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Review of the Environmental Protection Agency’s Draft IRIS Assessment of Tetrachloroethylene Please identify any additional important studies that should be considered in the assessment of the chronic noncancer and cancer health effects of tetrachloroethylene. Specific Charge Questions: Noncancer Assessment Selection of neurotoxicity as the basis for the RfC and RfD for tetrachloroethylene—a number of studies assessing neurobehavioral and other effects in both humans and rodents are available for RfC and RfD analysis. Is EPA’s selection of neurotoxicity, specifically visual dysfunction and cognitive deficits, appropriate for providing a point of departure for derivation of the RfC and RfD? The goal of a reference value is to provide an estimate of exposure of the human population (including susceptible subgroups) that is likely to be without appreciable risk of adverse health effects over a lifetime. Does EPA provide a sound and transparent description of the relevant studies of the neurotoxic effects of tetrachloroethylene? Does the assessment present an appropriate rationale for selection of the study by Altmann et al. (1995) as the critical study? If another study is judged more appropriate for use as the critical study, please provide a critical evaluation of it and of its suitability for meeting the goals of a reference value. Characterization of Uncertainties—the noncancer assessment considers uncertainty on the basis of extrapolation from laboratory animals to humans, variations in response within experimental species, human variation, and database deficiencies; the noncancer RfC and RfD are based on a specific neurotoxicity effect; EPA also presents reference values based on other effects to illustrate the dose dependence of the multiple observed toxicities. Has EPA accurately and clearly characterized the basis of selection of uncertainty factors for the RfC and RfD? Please comment on the rationales underlying the choice of uncertainty factors, such as the database uncertainty factor, which is intended to account for the degree of limitations in both human and animal data. Please comment on EPA’s graphic presentation of noncancer reference values that could have been derived from studies of different neurotoxic effects or toxic effects in other organ systems. Cancer Assessment Weight-of-evidence descriptor—the assessment concludes that tetrachloroethylene is “likely to be carcinogenic to humans” by all routes of exposure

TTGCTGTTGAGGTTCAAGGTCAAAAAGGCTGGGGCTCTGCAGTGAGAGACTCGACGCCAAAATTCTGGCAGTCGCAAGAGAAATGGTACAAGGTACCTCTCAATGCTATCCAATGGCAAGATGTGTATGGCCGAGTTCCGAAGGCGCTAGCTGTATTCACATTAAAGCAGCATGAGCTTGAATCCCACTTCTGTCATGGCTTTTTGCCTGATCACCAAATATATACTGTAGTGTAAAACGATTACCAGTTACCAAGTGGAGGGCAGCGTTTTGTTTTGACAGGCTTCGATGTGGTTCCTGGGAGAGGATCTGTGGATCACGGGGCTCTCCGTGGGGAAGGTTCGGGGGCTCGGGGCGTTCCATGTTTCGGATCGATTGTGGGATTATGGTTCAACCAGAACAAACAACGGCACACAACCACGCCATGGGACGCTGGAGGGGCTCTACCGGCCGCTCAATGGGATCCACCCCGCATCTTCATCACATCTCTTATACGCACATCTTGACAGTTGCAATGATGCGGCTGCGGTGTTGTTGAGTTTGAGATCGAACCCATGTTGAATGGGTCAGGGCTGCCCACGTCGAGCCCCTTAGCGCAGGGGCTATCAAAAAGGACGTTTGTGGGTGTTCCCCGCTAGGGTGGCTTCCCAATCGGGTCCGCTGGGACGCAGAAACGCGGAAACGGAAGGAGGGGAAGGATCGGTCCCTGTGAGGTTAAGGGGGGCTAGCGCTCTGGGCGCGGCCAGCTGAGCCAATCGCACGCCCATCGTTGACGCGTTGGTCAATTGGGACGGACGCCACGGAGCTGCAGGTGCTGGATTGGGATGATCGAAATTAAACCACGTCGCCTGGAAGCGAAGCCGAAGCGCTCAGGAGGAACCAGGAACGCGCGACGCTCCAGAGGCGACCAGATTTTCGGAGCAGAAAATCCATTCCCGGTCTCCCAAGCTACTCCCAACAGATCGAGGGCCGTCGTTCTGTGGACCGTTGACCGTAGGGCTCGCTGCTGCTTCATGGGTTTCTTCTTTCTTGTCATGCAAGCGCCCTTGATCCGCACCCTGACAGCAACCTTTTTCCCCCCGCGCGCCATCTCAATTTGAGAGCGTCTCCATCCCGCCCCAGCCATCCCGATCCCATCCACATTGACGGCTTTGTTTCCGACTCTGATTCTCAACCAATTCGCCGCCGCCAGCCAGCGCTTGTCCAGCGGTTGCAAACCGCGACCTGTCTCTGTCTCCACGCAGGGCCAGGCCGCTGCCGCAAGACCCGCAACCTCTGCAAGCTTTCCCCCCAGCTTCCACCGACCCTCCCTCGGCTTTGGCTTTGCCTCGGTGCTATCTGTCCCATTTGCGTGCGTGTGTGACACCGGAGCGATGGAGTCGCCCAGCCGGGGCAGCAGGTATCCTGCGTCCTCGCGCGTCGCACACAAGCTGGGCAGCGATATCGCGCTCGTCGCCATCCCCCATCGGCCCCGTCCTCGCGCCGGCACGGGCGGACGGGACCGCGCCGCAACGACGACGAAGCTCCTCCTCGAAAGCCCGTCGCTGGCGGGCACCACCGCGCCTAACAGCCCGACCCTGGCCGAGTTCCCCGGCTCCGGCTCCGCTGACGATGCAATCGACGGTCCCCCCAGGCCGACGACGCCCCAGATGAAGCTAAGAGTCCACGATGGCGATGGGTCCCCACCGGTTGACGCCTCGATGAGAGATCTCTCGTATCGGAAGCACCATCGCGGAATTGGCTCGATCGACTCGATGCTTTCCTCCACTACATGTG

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Review of the Environmental Protection Agency’s Draft IRIS Assessment of Tetrachloroethylene within the framework of the Guidelines for Carcinogen Risk Assessment (EPA 2005a). Does EPA provide a clear and cogent weight-of-evidence evaluation? Does the assessment support the conclusion that tetrachloroethylene by oral and inhalation exposure is likely to be carcinogenic in humans (at all levels of exposure)? Mode of action considerations—the mode of action of a carcinogen can inform identification of hazards and approaches used for a dose-response relationship; the assessment concludes that a mode of action of tetrachloroethylene has not been definitively established for any of the site-specific tumor types. Does EPA provide a sound evaluation and characterization of the available data related to mode(s) of action for the carcinogenicity of tetrachloroethylene? Do the available data support EPA’s conclusion that mode(s) of action for tetrachloroethylene-induced carcinogenesis is unknown? Does EPA clearly address why age-dependent adjustment factors for cancer risk are not applied, according to the Guidelines for Carcinogen Risk Assessment (EPA 2005a) and Supplemental Guidance for Assessing Cancer Susceptibility from Early-Life Exposure to Carcinogens (EPA 2005b)? Development of the inhalation unit risk and oral slope factor—EPA’s draft unit-risk estimate relies on choices of tumor type, point of departure, and low-dose extrapolation that aim to provide a “reasonable upper bound estimate” of risk; because the draft assessment judged that there was no strong basis for preferring one physiologically-based pharmacokinetic model over another, a range of tetrachloroethylene unit-risk estimates calculated with three PBPK models is given. Please comment on EPA’s selection of mononuclear-cell leukemia in male rats from the Japanese Industrial Safety Association study for quantitative derivation of the inhalation unit risk and oral slope factor. Note that, consistently with the Guidelines for Carcinogen Risk Assessment (EPA 2005a), the draft IRIS assessment does not infer site concordance of tumors across species. If another study or end point is judged to be more appropriate for the derivation of these risk values, please provide a critical evaluation of the end point and its suitability for supporting a unit risk estimate. Does EPA clearly and objectively describe the low-dose extrapolation approach, that is, linear extrapolation in accordance with default recommendations in the Guidelines for Carcinogen Risk Assessment (EPA 2005a)? Consideration of uncertainties—the cancer assessment considered the contribution of a number of sources of uncertainty; some uncertainties (for example, pertaining to mode of action and human sensitivity and variability) were qualitatively expressed, and in other cases EPA examined the potential quantita-